Overland Park & Leawood

Biking gets a push in Overland Park

The wheels are in motion for Overland Park to become a more bicycle friendly city.

After a conducting a yearlong study on how to promote safer bicycling in Overland Park, consultants approached the city council’s public works committee on Monday evening with a few suggestions.

One of them is creating more than 165 miles of bicycle lanes throughout the city.

Establishing a bicycling network is the key, emphasized Kevin Luecke, a senior planner for Toole Design Group, to the committee.

In his presentation, he also showed that it would be beneficial for the city to create approximately 45 miles of buffered bicycle lanes, 95 miles of shared use paths, 30 miles of shared lane markings and three miles of signed bike routes.

The estimated total cost of the program could reach $25.6 million.

But the construction and costs would be gradual, Luecke said.

The new lanes and signage could be implemented with each upcoming street resurfacing or reconstruction project already in the works, he said.

Recommendations for the city were derived from various sources, such as results from an online survey, comments from an interactive WikiMap and input from public meetings and forum groups.

Implementing a bicycling network could only benefit Overland Park in positive ways, Luecke told the committee. It could improve residents’ health, help the environment, and keep the city competitive in drawing businesses.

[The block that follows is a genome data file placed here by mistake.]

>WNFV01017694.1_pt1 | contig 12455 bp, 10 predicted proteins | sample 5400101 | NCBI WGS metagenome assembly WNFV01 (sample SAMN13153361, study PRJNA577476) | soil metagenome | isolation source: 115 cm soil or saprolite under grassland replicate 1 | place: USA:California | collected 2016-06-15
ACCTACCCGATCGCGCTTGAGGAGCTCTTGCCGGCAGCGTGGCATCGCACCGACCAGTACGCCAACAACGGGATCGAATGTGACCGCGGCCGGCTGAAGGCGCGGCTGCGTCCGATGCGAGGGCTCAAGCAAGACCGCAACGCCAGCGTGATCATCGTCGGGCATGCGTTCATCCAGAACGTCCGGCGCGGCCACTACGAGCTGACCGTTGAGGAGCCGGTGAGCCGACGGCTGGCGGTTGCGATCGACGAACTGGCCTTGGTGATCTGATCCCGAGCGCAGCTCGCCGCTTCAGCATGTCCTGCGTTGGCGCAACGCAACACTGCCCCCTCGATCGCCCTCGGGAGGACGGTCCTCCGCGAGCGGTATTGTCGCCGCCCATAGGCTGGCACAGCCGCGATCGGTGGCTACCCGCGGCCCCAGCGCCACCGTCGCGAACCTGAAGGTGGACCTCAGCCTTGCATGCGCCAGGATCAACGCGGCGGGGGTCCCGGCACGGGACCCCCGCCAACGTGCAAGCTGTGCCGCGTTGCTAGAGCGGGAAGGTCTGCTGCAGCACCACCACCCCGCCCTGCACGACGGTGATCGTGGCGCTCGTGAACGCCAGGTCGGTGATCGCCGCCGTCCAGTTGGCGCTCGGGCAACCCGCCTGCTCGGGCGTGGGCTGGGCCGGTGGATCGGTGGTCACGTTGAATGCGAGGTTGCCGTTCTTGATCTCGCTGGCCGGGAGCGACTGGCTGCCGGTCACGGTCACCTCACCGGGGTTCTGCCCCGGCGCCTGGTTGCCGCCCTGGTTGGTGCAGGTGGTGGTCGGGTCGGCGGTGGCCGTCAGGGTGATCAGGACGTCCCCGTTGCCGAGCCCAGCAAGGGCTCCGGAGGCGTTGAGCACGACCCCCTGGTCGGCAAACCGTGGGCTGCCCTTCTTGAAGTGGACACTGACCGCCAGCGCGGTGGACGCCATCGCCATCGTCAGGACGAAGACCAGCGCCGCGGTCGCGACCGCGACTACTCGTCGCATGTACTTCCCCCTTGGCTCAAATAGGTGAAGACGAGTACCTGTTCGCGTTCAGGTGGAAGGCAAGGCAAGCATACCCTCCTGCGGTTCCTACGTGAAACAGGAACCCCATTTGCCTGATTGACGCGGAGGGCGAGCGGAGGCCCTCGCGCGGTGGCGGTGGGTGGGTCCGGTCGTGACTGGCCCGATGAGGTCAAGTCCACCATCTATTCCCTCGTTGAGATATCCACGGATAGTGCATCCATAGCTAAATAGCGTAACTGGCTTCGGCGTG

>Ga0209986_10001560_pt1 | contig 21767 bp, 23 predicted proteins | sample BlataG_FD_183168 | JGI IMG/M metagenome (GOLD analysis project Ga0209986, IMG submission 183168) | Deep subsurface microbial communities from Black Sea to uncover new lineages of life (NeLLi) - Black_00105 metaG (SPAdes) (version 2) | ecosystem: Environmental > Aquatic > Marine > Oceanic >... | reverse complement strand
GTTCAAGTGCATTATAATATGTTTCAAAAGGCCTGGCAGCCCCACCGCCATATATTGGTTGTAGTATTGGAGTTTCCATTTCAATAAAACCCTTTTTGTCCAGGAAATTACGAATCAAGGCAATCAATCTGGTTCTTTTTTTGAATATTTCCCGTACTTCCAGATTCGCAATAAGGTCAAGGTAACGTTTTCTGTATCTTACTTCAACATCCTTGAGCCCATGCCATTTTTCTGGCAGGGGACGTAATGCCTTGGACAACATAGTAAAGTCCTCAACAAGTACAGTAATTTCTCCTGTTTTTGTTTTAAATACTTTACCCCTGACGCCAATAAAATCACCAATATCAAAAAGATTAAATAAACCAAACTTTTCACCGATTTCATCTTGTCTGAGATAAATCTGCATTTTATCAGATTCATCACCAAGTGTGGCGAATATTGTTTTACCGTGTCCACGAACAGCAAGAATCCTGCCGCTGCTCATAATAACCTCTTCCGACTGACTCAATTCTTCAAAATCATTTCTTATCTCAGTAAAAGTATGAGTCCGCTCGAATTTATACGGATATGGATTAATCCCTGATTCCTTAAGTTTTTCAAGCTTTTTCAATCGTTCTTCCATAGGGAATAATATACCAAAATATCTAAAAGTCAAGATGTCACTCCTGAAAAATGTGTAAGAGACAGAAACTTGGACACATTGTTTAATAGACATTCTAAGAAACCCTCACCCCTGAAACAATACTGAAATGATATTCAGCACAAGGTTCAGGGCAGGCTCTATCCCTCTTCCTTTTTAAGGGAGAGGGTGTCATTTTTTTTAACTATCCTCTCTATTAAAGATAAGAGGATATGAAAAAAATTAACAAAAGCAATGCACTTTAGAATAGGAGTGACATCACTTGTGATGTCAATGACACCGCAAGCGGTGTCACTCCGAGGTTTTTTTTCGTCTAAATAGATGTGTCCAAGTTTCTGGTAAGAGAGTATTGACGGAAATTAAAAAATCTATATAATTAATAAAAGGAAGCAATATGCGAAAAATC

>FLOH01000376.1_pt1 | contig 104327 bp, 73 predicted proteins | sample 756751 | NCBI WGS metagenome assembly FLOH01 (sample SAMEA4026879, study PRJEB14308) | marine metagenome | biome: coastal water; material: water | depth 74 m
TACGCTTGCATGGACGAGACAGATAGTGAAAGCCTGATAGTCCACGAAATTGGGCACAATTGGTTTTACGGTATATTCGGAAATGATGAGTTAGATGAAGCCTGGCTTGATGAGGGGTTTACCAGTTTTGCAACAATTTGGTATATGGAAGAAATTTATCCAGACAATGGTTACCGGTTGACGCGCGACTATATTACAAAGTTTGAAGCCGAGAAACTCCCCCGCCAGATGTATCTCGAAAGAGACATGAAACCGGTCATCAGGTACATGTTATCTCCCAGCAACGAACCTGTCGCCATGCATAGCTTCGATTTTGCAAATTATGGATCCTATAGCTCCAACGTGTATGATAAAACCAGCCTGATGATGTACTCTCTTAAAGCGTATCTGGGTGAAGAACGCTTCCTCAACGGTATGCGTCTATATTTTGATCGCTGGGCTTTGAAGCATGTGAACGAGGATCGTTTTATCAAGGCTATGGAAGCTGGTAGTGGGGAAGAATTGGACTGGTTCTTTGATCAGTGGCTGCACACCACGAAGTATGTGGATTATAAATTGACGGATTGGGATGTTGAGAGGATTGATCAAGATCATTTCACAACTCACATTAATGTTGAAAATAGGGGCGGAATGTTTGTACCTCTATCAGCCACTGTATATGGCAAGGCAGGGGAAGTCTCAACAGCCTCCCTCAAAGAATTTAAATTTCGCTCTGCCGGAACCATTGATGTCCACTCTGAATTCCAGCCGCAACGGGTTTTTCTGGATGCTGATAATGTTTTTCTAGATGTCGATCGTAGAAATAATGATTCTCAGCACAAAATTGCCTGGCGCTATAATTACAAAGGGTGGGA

“We don’t want to force people out of their cars and onto bikes,” he said. “This is simply about providing options. If someone wants to bike a mile to the library, they should be able to do so safely.”

Several committee members were pleased with the consultants’ results and thought the project was doable.

Councilman Paul Lyons, who is on the committee, said he hopes that if the city creates a bicycle network, it would encourage businesses and schools to install more bike racks.

“I’m enthusiastic about this project and I think it’s a great idea,” Lyons said.

Councilman Jim Kite, who also it on the committee, agreed. But he strongly believes bicycling safety education needs to be a component as well.

“There are folks, whether they’re a bicyclist or motorist, who will need to learn a few things about safety,” he said.

The results of the study will be reviewed by more committees before the city council votes on it later this year.

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